Back at home in Japan, Yui Hirata doesn’t get much time in class to devote to painting and drawing.
“My school doesn’t have an art class,” she said.
But as an exchange student at Rogers High School, the sophomore got the chance to explore the arts in class — and was recognized for her work.
Hirata left her home in Tokyo, Japan in July 2016 to stay with a family in Puyallup and attend high school. In her first few weeks of enrollment, she already found some differences between schools in America and Japan.
At her school back home, Hirata said students would often be taught by one teacher.
“We change classrooms here,” she said. “We don’t change classrooms (in Tokyo).”
She also found she could pick and choose what classes she wanted to take. With a longtime interest in drawing, she enrolled in Drawing 1 & 2, taught by Sue Cole.
“She’s my favorite teacher,” Hirata said.
Cole, who’s taught in the district for nine years and has been a teacher for more than 30, said she has about one exchange student in her classes per year. Hirata’s art caught her attention.
“She has successfully mastered every technique,” Cole said. “She’s real sensitive to colors, shading and blending.”
She has successfully mastered every technique. She’s real sensitive to colors, shading and blending.
Sue Cole, teacher at Rogers High School
Cole teaches design, drawing and painting classes. In Hirata’s class, students learn techniques from water color to oil pastels. Hirata said he likes painting animals, like frogs, and nature.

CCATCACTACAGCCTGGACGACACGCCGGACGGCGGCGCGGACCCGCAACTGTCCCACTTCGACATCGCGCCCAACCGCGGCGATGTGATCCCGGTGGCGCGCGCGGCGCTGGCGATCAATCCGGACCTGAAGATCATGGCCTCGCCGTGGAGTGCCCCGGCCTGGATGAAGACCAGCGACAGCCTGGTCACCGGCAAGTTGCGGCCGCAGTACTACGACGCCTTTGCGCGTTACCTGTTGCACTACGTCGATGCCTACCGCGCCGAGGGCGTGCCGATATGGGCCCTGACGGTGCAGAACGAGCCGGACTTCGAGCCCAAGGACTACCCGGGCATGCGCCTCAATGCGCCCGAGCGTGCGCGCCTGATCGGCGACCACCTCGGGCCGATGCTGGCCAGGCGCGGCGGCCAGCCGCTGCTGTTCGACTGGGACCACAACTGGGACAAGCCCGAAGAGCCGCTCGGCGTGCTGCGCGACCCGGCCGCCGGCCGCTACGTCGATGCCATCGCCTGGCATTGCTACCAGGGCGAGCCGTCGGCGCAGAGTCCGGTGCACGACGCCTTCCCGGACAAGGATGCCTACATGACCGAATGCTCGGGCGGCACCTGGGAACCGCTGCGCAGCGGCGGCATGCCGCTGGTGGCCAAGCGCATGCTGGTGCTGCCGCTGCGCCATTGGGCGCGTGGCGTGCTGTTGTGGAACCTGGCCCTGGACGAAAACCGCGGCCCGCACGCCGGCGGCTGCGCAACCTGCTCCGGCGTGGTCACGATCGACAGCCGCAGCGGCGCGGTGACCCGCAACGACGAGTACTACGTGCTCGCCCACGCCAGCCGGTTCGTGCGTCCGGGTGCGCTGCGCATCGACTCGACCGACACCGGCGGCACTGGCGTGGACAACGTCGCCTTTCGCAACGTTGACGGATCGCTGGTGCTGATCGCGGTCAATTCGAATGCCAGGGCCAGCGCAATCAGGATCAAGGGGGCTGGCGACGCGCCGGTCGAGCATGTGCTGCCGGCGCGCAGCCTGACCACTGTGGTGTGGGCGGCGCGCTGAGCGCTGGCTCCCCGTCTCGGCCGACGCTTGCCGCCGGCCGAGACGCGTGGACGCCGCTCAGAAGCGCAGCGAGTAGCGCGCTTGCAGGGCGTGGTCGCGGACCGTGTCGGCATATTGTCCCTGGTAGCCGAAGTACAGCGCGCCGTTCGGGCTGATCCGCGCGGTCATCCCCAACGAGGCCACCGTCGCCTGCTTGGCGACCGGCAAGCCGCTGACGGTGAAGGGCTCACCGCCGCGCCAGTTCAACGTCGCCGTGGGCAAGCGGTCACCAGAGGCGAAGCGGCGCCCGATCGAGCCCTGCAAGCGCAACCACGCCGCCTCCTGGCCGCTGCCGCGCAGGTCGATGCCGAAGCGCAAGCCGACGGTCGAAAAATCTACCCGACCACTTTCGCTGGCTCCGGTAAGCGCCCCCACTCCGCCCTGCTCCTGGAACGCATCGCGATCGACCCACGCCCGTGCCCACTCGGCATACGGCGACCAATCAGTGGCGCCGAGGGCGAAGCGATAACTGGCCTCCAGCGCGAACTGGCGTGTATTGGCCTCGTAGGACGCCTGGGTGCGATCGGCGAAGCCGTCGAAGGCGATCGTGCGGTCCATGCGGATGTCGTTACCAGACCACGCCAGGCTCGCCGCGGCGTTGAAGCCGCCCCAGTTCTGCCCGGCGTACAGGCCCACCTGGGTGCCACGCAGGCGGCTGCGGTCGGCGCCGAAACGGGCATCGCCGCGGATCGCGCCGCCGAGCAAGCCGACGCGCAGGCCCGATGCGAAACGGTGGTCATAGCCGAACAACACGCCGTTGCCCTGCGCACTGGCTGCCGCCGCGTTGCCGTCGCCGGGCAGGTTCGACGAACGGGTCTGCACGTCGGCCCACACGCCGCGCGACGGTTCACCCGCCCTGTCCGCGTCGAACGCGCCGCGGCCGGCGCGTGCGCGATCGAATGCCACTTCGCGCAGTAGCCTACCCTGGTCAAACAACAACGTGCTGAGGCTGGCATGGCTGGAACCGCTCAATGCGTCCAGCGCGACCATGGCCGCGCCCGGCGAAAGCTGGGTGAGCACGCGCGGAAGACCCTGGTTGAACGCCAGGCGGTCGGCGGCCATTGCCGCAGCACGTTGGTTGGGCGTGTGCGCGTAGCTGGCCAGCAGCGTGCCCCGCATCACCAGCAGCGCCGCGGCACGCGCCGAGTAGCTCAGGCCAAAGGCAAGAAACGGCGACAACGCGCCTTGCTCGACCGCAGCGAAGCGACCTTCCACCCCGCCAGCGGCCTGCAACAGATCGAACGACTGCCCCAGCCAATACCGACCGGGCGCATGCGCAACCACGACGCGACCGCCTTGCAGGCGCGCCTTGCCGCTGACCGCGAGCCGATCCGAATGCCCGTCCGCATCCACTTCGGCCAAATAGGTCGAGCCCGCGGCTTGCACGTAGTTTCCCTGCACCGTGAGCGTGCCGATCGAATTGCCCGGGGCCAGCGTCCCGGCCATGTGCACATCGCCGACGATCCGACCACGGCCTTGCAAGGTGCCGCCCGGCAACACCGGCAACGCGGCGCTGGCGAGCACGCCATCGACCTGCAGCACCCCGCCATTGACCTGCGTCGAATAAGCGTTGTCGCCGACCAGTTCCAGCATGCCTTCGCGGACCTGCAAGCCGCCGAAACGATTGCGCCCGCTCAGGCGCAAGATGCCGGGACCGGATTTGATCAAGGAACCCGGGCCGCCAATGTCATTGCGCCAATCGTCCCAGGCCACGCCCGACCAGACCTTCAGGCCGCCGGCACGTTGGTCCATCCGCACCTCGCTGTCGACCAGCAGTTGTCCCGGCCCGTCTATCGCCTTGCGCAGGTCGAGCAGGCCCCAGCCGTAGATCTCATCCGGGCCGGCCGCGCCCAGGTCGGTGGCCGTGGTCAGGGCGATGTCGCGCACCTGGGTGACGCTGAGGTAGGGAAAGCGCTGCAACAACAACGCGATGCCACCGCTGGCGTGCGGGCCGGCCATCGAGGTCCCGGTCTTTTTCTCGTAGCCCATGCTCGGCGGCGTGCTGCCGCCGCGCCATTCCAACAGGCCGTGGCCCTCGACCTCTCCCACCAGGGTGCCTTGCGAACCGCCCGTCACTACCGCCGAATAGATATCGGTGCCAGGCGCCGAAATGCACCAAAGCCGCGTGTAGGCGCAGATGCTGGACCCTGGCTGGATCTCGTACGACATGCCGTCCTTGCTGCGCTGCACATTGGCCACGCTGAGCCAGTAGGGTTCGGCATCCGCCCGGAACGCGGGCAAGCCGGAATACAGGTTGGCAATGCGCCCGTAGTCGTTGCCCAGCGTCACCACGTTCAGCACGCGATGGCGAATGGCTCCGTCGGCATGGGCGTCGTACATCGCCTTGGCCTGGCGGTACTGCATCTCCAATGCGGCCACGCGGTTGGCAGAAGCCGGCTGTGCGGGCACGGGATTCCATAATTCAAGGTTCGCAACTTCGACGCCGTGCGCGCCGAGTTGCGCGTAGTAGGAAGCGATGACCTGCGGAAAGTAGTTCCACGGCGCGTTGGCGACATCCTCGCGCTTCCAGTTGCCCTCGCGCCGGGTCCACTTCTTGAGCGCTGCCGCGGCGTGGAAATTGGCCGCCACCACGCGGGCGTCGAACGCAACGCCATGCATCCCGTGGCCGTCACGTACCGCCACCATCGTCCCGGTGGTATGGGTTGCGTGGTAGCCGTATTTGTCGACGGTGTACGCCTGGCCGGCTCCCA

It was Hirata’s oil pastel painting of a natural landscape that won her the 2-D Superintendent’s Award at the 2017 Vesey-Munson Art Show on May 24. The show, started 19 years ago in honor of Puyallup teachers Dan Vesey and Deb Munson, recognizes student artists across the district.
Cole submitted five student pieces to the show, including Hirata’s. It was the second time Hirata had ever used oil pastels.
“I was so surprised,” Hirata said when she found she’d won. “I didn’t expect it.”
“I was really proud of her,” added Cole. “I think I have the best job in the world — I get to help kids make art every day.”
At the art show, Puyallup School District Superintendent Tim Yeomans told Hirata that her piece caught his eye.
“I walked through the whole art exhibit and I saw that one and I said, ‘That’s the one we need,’” he said.
Hirata returns to Japan this month, and while she doesn’t plan to study art, she wants to continue practicing.
“I like painting as my hobby,” she said. “I learned a lot of techniques.”